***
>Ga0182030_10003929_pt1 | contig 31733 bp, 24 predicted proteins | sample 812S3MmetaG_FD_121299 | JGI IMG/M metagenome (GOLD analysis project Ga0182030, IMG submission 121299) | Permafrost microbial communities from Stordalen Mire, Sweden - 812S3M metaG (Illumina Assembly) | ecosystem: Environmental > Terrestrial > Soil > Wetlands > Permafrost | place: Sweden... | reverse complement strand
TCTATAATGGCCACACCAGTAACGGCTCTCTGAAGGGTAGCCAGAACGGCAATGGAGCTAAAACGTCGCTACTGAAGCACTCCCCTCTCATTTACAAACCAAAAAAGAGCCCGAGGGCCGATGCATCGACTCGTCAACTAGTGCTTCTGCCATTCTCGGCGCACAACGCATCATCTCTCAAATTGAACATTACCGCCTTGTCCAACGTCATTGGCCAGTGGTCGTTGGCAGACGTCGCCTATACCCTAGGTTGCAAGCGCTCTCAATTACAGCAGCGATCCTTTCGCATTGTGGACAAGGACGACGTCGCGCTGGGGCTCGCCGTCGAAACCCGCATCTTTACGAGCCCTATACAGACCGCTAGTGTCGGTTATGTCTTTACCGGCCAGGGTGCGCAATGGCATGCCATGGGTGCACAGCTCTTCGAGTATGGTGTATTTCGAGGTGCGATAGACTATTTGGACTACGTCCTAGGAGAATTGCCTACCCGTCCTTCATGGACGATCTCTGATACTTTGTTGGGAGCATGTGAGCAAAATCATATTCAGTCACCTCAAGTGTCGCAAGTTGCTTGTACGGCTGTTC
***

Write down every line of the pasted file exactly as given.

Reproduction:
>Ga0182030_10003929_pt1 | contig 31733 bp, 24 predicted proteins | sample 812S3MmetaG_FD_121299 | JGI IMG/M metagenome (GOLD analysis project Ga0182030, IMG submission 121299) | Permafrost microbial communities from Stordalen Mire, Sweden - 812S3M metaG (Illumina Assembly) | ecosystem: Environmental > Terrestrial > Soil > Wetlands > Permafrost | place: Sweden... | reverse complement strand
TCTATAATGGCCACACCAGTAACGGCTCTCTGAAGGGTAGCCAGAACGGCAATGGAGCTAAAACGTCGCTACTGAAGCACTCCCCTCTCATTTACAAACCAAAAAAGAGCCCGAGGGCCGATGCATCGACTCGTCAACTAGTGCTTCTGCCATTCTCGGCGCACAACGCATCATCTCTCAAATTGAACATTACCGCCTTGTCCAACGTCATTGGCCAGTGGTCGTTGGCAGACGTCGCCTATACCCTAGGTTGCAAGCGCTCTCAATTACAGCAGCGATCCTTTCGCATTGTGGACAAGGACGACGTCGCGCTGGGGCTCGCCGTCGAAACCCGCATCTTTACGAGCCCTATACAGACCGCTAGTGTCGGTTATGTCTTTACCGGCCAGGGTGCGCAATGGCATGCCATGGGTGCACAGCTCTTCGAGTATGGTGTATTTCGAGGTGCGATAGACTATTTGGACTACGTCCTAGGAGAATTGCCTACCCGTCCTTCATGGACGATCTCTGATACTTTGTTGGGAGCATGTGAGCAAAATCATATTCAGTCACCTCAAGTGTCGCAAGTTGCTTGTACGGCTGTTC